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Bronchiolitis obliterans organizing pneumonia
Bronchiolitis obliterans organizing pneumonia (BOOP) is an inflammation of the bronchioles and surrounding tissue in the lungs. BOOP is often caused by a pre-existing chronic inflammatory disease like rheumatoid arthritis. BOOP can also be a side effect of certain medicinal drugs, e.g. amiodarone. In cases where no cause is found, the disease is called cryptogenic organizing pneumonia.
Additional recommended knowledge
The clinical features and radiological imaging resemble infectious pneumonia. However, diagnosis is suspected after there is no response to multiple antibiotics, and blood and sputum cultures are negative for organisms.
"Organizing" refers to unresolved pneumonia (in which the alveolar exudate persists and eventually undergoes fibrosis) in which fibrous tissue forms in the alveoli.
On examination, crackles are common, but clubbing is not. Laboratory findings are nonspecific. Plain chest radiography shows normal lung volumes, with characteristic patchy unilateral or bilateral consolidation. Small nodular opacities occur in up to 50% of patients and large nodules in 15%. On HRCT, airspace consolidation with air bronchograms is present in more than 90% of patients, often with a lower zone predominance A subpleural or peribronchiolar distribution is noted in up to 50% of patients. Ground glass or hazy opacities associated with the consolidation are detected in most patients. Pulmonary physiology is restrictive with a reduced DLCO. Airflow limitation is uncommon; gas exchange is usually abnormal and mild hypoxemia is common. Bronchoscopy with BAL reveals up to 40% lymphocytes, along with more subtle increases in neutrophils and eosinophils. In patients with typical clinical and radiographic features, a transbronchial biopsy that shows the pathologic pattern of organizing pneumonia and lacks features of an alternative diagnosis is adequate to make a tentative diagnosis and start therapy. On surgical lung biopsy, the histopathologic pattern is organizing pneumonia with preserved lung architecture; this pattern is not exclusive to BOOP and must be interpreted in the clinical context. Most patients recover with corticosteroid therapy. A standardized approach to dosing starting at 0.75 mg/kg and weaning over 24 weeks has been shown to reduce total corticosteroid exposure without affecting outcome.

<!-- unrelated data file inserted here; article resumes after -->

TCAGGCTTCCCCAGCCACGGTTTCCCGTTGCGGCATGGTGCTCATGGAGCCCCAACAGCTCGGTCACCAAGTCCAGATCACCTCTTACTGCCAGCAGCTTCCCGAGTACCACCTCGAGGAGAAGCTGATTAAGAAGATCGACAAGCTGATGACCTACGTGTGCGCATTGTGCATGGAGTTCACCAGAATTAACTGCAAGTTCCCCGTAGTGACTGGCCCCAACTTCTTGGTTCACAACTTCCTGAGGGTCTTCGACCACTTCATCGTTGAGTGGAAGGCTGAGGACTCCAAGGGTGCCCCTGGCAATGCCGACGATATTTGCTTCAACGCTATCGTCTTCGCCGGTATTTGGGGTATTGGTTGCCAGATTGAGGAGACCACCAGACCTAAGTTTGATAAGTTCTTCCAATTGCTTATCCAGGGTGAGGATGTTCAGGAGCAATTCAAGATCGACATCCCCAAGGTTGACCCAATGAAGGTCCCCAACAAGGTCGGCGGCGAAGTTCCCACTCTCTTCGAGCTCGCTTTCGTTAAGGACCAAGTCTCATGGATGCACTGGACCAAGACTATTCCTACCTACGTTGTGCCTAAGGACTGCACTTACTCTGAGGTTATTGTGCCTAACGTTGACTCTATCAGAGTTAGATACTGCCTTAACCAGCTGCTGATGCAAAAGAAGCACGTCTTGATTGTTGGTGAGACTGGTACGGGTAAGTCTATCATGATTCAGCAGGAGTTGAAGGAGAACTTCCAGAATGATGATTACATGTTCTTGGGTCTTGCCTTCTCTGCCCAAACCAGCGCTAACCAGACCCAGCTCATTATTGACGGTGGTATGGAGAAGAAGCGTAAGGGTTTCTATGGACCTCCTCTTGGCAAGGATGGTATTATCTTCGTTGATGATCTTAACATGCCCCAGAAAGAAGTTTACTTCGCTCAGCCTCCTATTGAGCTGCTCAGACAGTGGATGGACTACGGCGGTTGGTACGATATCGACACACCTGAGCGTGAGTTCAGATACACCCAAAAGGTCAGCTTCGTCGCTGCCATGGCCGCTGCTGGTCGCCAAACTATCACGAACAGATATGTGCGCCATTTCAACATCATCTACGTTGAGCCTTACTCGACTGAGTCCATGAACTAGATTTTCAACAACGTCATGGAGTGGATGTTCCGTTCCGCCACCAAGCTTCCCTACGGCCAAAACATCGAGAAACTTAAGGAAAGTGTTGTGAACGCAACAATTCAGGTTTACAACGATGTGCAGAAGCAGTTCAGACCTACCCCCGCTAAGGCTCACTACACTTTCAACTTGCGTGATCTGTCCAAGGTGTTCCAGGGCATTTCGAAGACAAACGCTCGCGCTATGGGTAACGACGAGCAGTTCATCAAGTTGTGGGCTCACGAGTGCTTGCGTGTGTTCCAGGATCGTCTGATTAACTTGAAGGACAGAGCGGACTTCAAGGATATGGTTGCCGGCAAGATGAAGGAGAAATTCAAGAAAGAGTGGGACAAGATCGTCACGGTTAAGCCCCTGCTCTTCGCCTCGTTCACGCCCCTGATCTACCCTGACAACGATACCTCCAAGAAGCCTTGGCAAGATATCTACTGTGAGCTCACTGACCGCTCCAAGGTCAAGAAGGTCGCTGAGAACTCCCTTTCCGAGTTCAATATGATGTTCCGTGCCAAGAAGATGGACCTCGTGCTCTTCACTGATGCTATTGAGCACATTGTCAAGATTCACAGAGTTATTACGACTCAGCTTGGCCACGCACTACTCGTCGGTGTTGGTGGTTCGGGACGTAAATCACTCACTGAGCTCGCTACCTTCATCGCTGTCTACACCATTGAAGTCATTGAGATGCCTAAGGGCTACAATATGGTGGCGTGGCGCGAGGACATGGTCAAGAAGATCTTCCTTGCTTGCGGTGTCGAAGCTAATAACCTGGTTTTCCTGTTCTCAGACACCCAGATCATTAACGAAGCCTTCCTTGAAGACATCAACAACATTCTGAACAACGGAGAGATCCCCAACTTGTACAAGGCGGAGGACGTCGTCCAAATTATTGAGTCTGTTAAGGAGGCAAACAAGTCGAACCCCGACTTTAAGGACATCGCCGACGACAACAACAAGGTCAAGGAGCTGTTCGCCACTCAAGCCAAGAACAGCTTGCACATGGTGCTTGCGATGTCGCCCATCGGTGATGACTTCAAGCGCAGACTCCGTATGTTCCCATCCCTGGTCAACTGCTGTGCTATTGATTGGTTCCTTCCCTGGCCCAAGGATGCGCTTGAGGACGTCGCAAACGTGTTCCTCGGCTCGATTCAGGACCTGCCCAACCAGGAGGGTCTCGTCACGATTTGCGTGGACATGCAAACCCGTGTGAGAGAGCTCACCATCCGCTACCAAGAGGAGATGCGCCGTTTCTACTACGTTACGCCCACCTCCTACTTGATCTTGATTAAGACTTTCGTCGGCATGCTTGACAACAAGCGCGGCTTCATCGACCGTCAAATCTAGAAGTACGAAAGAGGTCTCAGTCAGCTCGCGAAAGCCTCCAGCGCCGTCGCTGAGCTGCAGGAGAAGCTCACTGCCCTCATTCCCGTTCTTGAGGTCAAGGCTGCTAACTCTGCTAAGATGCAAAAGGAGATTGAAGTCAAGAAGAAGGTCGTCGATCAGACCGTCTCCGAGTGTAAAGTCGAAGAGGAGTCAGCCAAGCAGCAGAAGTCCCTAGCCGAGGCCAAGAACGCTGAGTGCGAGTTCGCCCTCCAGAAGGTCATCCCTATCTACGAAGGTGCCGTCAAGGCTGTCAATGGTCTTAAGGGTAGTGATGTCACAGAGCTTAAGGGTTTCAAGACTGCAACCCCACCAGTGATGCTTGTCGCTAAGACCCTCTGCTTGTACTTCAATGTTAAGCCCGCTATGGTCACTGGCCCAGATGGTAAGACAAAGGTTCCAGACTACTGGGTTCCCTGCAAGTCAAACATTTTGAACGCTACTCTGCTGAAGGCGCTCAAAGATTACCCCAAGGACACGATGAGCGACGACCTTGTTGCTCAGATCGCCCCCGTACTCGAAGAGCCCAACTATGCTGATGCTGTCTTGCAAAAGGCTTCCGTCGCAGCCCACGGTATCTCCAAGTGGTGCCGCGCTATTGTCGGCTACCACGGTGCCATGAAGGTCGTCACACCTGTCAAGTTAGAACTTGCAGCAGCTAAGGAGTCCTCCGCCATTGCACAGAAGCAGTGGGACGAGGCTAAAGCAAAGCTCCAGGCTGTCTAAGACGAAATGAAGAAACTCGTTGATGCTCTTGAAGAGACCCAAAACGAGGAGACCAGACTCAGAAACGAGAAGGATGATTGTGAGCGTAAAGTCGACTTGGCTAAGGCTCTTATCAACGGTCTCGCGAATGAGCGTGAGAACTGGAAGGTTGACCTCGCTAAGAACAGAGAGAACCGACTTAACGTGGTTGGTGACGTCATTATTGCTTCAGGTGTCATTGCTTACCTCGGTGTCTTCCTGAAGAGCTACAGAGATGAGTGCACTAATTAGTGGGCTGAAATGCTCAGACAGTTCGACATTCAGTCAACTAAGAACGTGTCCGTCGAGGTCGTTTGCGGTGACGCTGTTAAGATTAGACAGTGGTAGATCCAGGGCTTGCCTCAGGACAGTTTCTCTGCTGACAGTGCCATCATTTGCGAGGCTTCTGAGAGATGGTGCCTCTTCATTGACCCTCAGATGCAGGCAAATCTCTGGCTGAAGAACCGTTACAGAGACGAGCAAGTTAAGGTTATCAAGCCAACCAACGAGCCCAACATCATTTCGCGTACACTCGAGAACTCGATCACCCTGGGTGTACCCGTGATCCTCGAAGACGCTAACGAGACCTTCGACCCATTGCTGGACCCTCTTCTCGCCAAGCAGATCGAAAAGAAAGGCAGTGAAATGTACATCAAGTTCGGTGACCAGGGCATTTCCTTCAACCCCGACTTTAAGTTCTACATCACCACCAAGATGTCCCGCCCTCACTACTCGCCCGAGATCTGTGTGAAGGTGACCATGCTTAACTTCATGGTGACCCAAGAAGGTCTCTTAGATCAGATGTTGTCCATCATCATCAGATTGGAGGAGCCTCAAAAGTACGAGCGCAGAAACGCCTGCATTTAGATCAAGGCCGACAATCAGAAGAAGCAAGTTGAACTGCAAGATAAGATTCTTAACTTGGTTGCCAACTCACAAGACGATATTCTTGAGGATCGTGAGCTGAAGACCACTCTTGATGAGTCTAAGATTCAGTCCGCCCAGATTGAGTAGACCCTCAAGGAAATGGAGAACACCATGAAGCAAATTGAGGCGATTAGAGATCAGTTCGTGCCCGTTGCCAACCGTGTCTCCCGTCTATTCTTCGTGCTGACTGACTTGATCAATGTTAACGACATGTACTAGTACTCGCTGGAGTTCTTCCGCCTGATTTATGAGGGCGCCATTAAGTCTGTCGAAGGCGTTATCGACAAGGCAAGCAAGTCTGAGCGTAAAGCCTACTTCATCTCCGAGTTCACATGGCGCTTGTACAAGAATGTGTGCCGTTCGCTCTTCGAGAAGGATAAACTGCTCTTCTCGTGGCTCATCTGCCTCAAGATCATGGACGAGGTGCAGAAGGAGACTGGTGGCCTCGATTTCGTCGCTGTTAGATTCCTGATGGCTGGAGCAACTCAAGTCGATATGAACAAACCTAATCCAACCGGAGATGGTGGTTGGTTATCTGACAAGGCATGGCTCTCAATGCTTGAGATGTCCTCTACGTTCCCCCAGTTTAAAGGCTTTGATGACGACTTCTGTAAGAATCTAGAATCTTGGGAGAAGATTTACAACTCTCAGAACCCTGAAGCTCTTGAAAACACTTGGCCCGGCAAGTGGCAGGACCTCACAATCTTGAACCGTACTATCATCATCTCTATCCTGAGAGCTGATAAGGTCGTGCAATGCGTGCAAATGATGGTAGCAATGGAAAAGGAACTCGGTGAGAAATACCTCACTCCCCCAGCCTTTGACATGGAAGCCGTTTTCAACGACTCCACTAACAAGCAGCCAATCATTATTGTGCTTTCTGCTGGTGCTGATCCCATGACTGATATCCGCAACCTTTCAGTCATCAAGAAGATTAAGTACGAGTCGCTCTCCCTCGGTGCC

|This article is licensed under the GNU Free Documentation License. It uses material from the Wikipedia article "Bronchiolitis_obliterans_organizing_pneumonia". A list of authors is available in Wikipedia.|